Tuesday, 8 July 2014

Climate Change Agreement Implemented for Data Centre Industry

After four years of negotiations between industry representatives and the government, the UK's data centres now have an official climate change agreement (CCA) active and in place.  In addition to helping the sector meet its energy conservation and emission reduction goals, implementation of the CCA is official recognition of the importance of the data centre industry to the UK economy.

The UK has been seen for quite a while as a leader in collocation, networking and information technology in general.  Nevertheless, until now, the government has failed to officially recognise how important the sector is to the overall economic survival and viability of Britain.  The implementation of the new CCA changes that.  The government now see that the UK economy can only continue leading the way in Europe if the data centre sector remains strong.

According to a report in Computer Weekly, there are now some 217 data centres around the UK.  Among them, 67 are located in the London area.  The data centres combine to offer more than 7.6 million square meters of data centre space covering both commercial and public needs.  The implementation of the new CCA should help to boost that space in the coming years by making companies involved in the sector more competitive.

Climate change agreements are government-industry agreements that establish clear benchmarks for reducing energy consumption and greenhouse gas emissions.  When companies meet their targets they are eligible for a reduction of, or full exclusion from, carbon taxes.  Right now, more than 50 energy-intensive industries are part of the CCA scheme.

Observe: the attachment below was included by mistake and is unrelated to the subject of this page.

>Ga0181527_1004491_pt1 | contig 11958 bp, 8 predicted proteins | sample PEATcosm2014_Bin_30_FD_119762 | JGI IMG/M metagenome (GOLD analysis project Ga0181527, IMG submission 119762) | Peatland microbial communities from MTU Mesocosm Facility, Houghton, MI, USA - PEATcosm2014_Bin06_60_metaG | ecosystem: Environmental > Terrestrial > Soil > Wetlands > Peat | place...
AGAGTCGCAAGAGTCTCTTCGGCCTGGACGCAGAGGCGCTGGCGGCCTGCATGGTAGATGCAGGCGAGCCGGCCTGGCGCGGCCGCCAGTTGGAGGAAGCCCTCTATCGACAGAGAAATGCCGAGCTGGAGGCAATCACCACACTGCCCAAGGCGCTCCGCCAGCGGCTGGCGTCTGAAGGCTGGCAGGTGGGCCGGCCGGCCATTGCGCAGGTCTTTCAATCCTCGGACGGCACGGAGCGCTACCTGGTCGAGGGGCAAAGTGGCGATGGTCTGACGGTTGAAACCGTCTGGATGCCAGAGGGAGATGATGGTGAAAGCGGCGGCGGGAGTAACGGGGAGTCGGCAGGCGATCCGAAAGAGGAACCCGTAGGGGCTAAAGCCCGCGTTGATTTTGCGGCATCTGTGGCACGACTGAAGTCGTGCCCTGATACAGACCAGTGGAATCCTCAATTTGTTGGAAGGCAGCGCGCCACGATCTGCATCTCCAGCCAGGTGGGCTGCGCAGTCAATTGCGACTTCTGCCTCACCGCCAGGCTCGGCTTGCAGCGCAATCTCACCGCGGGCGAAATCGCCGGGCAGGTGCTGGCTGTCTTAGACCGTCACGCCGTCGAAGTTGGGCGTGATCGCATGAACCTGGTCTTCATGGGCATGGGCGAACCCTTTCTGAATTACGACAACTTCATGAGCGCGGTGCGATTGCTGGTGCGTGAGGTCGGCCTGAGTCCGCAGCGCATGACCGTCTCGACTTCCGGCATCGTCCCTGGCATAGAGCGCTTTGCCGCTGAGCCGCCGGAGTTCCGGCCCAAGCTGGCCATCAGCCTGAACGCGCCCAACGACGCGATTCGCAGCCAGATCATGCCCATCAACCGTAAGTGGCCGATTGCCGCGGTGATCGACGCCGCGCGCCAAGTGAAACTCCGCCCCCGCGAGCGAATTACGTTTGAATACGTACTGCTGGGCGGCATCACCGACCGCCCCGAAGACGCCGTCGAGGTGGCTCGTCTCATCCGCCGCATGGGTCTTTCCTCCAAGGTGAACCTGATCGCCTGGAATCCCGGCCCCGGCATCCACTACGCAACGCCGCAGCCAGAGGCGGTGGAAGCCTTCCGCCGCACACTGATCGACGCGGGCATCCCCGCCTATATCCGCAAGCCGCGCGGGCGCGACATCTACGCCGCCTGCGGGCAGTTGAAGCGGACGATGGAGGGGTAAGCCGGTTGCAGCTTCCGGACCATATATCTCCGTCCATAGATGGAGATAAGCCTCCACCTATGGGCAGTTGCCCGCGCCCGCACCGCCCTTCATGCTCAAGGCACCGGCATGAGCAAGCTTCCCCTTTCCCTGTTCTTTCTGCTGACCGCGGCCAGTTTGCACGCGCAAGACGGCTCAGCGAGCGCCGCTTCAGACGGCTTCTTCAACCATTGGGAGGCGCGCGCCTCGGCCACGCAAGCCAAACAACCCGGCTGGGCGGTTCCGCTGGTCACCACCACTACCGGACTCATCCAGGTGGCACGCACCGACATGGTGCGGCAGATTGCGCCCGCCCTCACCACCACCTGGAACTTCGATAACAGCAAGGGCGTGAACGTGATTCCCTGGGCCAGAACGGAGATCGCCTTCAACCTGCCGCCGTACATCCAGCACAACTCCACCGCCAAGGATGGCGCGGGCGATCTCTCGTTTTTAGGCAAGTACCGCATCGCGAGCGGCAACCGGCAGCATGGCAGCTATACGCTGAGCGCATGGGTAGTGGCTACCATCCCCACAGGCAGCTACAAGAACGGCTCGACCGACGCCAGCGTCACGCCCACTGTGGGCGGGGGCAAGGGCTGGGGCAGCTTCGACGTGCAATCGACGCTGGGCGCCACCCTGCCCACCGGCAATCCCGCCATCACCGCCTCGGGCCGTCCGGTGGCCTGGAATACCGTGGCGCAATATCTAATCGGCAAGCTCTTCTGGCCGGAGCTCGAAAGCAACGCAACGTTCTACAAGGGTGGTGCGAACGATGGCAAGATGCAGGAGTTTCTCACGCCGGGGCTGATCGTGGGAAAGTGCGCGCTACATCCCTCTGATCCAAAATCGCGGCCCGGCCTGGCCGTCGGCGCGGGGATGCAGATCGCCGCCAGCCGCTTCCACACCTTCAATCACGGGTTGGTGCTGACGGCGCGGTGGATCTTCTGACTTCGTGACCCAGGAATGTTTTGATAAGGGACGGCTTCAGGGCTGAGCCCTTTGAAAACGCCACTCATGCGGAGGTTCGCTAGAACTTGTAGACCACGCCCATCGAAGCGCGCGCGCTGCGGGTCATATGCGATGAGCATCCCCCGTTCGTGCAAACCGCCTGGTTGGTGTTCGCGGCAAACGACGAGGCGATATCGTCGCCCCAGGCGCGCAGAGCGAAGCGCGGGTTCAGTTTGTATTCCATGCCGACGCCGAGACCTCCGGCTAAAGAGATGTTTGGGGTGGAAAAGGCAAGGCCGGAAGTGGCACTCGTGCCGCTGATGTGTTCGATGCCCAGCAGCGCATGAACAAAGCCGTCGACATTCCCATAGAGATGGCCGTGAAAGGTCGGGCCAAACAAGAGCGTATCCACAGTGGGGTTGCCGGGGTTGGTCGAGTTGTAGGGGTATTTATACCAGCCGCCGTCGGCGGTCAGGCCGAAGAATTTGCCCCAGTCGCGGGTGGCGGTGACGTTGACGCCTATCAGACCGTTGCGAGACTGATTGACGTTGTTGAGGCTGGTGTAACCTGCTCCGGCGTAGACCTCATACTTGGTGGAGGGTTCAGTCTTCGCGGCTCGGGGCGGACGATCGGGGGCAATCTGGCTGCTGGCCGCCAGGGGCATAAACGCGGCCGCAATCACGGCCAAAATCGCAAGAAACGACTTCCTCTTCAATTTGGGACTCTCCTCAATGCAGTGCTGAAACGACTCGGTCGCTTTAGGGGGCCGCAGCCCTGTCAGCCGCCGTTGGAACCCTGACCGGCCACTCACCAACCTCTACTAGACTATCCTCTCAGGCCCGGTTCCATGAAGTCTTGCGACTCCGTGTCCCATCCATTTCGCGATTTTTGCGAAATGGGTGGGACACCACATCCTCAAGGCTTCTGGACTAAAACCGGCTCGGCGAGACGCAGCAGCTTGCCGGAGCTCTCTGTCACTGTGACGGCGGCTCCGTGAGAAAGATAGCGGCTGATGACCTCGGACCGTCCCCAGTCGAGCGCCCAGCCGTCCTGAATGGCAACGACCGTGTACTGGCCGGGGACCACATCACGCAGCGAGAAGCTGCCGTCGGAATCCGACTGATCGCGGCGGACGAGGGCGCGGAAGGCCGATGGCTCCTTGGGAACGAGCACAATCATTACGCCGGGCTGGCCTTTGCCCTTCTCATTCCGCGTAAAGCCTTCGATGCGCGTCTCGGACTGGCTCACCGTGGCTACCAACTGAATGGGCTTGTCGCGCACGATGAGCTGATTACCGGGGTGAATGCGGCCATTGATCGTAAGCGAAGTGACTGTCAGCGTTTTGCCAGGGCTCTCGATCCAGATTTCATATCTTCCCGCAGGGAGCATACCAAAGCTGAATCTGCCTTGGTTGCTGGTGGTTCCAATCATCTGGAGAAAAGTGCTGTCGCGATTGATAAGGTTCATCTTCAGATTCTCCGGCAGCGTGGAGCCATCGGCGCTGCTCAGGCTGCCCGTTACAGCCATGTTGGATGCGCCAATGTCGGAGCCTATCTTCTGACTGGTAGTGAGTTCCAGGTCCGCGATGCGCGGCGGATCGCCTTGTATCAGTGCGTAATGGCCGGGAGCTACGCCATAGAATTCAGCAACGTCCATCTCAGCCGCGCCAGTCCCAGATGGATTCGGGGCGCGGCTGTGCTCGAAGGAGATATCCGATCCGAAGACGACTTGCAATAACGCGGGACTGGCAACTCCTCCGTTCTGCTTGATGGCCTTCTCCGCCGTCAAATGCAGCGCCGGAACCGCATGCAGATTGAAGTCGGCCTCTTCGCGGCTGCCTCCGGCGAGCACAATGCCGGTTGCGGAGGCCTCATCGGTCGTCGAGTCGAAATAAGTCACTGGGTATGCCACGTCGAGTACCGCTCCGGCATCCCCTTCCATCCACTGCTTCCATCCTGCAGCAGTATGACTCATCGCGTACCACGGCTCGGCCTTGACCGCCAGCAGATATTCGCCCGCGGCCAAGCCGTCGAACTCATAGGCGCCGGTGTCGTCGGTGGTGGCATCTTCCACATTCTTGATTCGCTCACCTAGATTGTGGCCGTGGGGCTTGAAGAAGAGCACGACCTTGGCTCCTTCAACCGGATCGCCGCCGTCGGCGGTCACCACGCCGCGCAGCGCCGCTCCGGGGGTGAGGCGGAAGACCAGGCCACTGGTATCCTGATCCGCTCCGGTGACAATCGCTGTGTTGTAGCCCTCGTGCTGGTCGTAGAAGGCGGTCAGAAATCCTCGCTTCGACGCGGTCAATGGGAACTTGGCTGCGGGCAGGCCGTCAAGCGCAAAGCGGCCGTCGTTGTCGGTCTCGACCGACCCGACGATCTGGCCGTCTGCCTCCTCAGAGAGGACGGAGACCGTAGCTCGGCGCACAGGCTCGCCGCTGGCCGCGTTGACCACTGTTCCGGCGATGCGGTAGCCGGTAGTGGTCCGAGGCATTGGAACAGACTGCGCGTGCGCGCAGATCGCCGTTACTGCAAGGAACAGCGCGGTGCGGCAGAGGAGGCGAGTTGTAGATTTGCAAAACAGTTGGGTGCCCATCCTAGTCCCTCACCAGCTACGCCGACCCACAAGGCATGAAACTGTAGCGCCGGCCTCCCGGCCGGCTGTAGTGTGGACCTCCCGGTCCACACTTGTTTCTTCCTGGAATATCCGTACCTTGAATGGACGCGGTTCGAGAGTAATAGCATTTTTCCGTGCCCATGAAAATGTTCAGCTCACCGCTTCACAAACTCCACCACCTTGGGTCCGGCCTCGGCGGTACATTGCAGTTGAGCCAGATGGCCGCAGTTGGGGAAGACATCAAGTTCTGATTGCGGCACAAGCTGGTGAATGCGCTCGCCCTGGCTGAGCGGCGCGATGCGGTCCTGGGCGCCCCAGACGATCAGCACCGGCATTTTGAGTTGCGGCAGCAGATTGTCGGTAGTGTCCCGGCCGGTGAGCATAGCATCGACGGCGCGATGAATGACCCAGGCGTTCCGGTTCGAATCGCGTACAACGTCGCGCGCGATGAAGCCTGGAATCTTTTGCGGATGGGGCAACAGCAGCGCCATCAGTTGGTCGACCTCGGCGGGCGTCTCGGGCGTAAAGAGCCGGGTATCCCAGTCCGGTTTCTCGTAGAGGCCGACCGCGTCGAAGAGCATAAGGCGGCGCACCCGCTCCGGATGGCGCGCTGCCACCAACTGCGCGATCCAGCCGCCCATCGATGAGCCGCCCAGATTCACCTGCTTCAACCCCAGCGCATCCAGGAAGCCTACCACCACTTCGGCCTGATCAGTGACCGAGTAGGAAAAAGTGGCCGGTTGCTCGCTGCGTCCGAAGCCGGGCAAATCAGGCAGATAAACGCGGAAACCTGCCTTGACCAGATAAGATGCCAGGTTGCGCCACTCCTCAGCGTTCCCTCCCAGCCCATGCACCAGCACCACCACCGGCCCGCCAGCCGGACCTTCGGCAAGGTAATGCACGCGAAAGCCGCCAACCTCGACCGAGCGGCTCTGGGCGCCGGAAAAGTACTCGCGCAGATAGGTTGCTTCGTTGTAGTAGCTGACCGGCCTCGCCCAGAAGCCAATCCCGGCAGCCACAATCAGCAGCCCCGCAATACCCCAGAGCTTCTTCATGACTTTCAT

A Logical Conclusion


The amount of energy necessary to run the average data centre is such that having more than 200 facilities in the UK automatically qualifies the sector as energy intensive.  It was only a matter of time before the government recognised the need for CCA for colocation providers.

As for the new agreement, it requires data centres to reduce their non-IT energy consumption by 30%.  The use of certain energy efficiency strategies will result in significant cost savings which, when combined with reduced carbon taxes, make the UK data centre sector more competitive with the rest of the European market.  Moreover, a more competitive sector will ultimately result in a better business environment in the UK.

The CCA will also influence future data centres yet to be built.  Companies will have to take the standards set by the agreement and incorporate them into any new designed and built facility.  These new facilities will be more energy-efficient right from the start and, therefore, more competitive.

As you would expect, the news of the CCA has been well received by industry representatives and executives.  The general opinion is that the agreement has been a long time in coming and one that was necessary to keep the data centre industry strong in Britain.  Now we will have to see if the industry responds in the way everyone is hoping and expecting it will.



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